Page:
Returning to the Opéra de Montréal stage for the first time in a decade, Verdi’s Aida opened last night in a flash of grandeur.
Set in a fictional pharaonic Egypt brought to life by the Romantic imagination, Aida is a classic story of forbidden love, jealousy, and revenge. Given the relative risk of Another Brick in the Wall (March 2017), a new commission from first-time opera composer Julien Bilodeau based on Pink Floyd’s seminal album The Wall, it seems judicious to open the season with this well-loved standard.
While it remains secure in the operatic canon, Opéra de Montréal’s production reminded us why Aida deserves that esteem. What might be considered a rather thin plot was spun out elegantly with a visual feast, with elaborate sets and costumes designed by Claude Girard and Bernard Uzan. Though recycled from their production 10 years ago, they looked new under the dappled golden lighting, as designed by Éric Champoux.
The two lovers, captured Ethiopian slave-princess Aida and Egyptian military commander Radames – played by Russian soprano Anna Markarova and Bulgarian tenor Kamen Chanev – were graceful but subdued. Markarova, in particular, contended with a pinched upper range, especially in Acts III and IV.
Jealous Amneris, played by Russian mezzo-soprano Olesya Petrova, arguably stole the show, giving the widest range of character in the closing scenes as she overhears Radames’s trial and condemnation for treason and ultimately appeals to the gods to permit rest for the entombed lovers. The final Slavic member of the cast was Belarusian bass Anatoli Sivko as the King of Egypt, who gave a fine and polished performance.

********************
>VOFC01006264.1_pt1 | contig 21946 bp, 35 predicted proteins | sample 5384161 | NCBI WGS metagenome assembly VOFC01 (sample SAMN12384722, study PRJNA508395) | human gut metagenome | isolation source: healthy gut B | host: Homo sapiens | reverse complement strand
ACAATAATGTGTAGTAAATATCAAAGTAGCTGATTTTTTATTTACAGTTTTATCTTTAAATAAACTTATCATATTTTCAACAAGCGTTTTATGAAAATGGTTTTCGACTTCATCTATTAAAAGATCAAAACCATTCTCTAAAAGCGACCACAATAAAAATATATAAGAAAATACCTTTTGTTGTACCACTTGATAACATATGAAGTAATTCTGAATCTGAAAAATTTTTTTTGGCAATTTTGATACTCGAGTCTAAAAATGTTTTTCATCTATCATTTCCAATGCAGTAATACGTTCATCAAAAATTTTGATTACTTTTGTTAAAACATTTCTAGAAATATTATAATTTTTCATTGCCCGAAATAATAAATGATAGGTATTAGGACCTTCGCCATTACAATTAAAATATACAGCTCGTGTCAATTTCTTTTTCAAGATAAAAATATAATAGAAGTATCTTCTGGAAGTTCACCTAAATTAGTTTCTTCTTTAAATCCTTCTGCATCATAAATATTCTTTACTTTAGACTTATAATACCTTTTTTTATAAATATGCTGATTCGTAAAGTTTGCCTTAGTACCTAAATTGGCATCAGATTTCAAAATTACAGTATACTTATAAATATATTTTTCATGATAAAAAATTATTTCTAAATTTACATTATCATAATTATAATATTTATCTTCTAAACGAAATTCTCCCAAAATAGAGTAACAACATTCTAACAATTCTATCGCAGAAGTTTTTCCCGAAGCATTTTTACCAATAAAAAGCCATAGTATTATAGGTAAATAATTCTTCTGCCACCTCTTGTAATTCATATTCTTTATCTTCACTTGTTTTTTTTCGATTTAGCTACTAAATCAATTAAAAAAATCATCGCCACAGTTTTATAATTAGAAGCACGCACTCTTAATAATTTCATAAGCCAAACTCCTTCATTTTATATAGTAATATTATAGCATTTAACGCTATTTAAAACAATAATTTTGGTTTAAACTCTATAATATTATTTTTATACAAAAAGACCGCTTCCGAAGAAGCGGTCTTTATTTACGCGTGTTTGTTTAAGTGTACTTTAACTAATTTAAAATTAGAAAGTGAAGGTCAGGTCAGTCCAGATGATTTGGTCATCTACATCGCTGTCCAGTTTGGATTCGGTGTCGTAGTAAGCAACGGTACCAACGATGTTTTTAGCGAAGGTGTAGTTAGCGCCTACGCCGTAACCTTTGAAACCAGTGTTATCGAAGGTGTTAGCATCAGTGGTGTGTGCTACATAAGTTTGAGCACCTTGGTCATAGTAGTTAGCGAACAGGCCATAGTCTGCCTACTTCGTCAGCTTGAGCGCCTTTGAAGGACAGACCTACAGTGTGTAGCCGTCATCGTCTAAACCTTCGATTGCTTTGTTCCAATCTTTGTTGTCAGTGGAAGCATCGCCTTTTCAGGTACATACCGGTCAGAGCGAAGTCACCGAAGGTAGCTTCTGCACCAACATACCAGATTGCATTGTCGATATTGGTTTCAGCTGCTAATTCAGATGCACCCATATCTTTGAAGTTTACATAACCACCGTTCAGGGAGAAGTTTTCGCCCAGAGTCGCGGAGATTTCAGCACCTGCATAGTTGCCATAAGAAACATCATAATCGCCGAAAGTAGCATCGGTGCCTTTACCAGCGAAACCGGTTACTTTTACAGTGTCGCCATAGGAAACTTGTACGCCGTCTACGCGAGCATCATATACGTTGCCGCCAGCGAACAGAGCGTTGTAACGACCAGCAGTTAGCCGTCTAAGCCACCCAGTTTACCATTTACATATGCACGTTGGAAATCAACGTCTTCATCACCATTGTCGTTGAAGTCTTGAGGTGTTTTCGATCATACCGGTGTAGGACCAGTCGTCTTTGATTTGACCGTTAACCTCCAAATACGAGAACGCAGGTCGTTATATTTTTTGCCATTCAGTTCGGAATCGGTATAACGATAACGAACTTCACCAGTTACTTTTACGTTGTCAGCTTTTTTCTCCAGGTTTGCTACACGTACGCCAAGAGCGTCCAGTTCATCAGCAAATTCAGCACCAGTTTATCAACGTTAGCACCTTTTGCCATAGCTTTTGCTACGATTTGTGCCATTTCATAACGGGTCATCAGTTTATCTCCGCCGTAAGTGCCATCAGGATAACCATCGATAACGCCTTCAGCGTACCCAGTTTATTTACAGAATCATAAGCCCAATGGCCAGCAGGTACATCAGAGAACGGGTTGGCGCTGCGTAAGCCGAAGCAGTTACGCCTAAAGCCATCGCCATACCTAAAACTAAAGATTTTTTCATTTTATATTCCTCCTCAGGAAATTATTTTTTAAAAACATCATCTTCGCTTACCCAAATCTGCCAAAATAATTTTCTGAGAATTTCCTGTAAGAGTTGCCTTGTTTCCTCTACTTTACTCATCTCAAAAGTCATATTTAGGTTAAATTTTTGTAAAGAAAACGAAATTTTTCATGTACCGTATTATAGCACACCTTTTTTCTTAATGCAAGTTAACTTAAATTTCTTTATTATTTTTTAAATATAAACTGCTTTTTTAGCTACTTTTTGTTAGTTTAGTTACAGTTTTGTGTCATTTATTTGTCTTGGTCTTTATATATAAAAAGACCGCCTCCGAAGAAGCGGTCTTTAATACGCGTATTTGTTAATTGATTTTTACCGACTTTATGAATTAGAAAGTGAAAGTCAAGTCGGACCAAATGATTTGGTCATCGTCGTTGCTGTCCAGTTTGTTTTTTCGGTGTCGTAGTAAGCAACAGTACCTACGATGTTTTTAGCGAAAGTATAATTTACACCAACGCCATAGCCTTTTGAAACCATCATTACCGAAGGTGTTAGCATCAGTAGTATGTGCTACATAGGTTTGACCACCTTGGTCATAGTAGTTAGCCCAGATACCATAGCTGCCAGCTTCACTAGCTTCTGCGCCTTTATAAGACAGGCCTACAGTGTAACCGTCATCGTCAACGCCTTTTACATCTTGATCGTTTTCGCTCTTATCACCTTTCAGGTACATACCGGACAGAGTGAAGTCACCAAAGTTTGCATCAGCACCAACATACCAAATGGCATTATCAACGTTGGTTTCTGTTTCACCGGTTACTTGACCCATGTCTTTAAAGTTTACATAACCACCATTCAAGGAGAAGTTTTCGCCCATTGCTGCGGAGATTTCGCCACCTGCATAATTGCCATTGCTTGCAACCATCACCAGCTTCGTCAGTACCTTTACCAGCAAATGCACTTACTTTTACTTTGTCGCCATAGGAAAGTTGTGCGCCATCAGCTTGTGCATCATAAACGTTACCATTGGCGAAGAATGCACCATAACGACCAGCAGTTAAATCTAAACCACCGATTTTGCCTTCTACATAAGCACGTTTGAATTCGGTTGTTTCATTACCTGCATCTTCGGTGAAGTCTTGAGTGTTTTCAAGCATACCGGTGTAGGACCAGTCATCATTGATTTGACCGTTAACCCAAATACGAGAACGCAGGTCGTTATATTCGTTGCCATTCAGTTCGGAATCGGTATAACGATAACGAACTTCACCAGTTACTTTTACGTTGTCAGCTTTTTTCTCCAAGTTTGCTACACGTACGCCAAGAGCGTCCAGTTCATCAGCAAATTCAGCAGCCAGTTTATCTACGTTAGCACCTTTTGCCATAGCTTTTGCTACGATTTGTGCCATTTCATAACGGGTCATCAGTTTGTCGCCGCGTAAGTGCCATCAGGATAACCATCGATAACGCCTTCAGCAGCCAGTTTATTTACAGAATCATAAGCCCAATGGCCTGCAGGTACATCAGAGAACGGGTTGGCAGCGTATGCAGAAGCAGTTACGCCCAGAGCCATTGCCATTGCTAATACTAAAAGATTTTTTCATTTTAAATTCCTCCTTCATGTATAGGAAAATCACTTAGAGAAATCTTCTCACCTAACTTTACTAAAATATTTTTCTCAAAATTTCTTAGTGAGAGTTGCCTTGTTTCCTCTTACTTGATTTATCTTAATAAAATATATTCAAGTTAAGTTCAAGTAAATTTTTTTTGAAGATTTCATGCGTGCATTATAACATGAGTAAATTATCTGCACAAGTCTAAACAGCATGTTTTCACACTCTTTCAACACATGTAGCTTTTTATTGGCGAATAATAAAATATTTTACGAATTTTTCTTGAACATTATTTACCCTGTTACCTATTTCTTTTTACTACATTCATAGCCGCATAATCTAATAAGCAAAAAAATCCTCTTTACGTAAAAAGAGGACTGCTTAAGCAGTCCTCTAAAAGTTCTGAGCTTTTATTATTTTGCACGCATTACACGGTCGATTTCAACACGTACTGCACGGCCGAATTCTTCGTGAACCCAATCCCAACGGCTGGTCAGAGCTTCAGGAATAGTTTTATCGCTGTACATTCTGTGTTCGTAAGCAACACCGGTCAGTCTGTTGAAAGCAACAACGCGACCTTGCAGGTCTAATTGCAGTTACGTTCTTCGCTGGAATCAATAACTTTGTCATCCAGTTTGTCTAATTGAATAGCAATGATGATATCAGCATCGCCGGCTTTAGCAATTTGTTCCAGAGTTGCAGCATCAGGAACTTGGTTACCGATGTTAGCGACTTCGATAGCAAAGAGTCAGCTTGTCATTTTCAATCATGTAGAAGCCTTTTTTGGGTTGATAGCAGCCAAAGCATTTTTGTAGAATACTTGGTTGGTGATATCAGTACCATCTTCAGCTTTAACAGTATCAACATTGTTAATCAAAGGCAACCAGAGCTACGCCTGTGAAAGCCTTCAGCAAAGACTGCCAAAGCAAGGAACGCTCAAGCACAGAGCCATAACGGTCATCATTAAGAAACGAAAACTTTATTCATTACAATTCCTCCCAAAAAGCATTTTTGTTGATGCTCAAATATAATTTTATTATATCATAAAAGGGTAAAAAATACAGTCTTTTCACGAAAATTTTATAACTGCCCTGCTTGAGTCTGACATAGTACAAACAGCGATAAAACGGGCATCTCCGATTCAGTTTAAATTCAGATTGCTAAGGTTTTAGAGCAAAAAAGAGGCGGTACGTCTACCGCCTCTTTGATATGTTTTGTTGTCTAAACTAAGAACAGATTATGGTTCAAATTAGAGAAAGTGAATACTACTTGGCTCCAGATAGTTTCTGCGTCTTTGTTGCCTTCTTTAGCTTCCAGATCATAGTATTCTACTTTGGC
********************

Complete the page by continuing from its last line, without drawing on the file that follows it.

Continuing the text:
Canadians Gregory Dahl (Aida’s father, Amonasro), Phillip Ens (Ramfis), and Atelier lyrique artists Keven Geddes (Messenger) and Myriam Leblanc (High Priestess) made strong additions. Leblanc was particularly luminous in the crowd scenes from the first half of the opera.
The staging by director François Racine was conservative but anything but lifeless. Choreographer Noëlle-Émile Desbiens and Chorus Master Claude Webster deserve special recognition for coordinating the visual and sonic complexity of the crowd scenes; of course, only possible with the reliable hand of conductor Paul Nadler leading the Orchestre Métropolitain.
Though no doubt in the works for a long time, Aida proved to be a success for the Opéra de Montréal’s new General Director, Patrick Corrigan, who steps in from his previous position with the Pacific Opera Victoria. Given the busy five-production season that includes Don Giovanni, Dialogues des carmélites, La Bohème, and Another Brick in the Wall, it will be interesting to see what types of risks the company is willing to make under the opportunity of new leadership. Time will tell.
» Three performances remain, September 20, 22, and 24, Salle Wilfrid-Pelletier, 7:30PM. http://www.operademontreal.com/en/shows/aida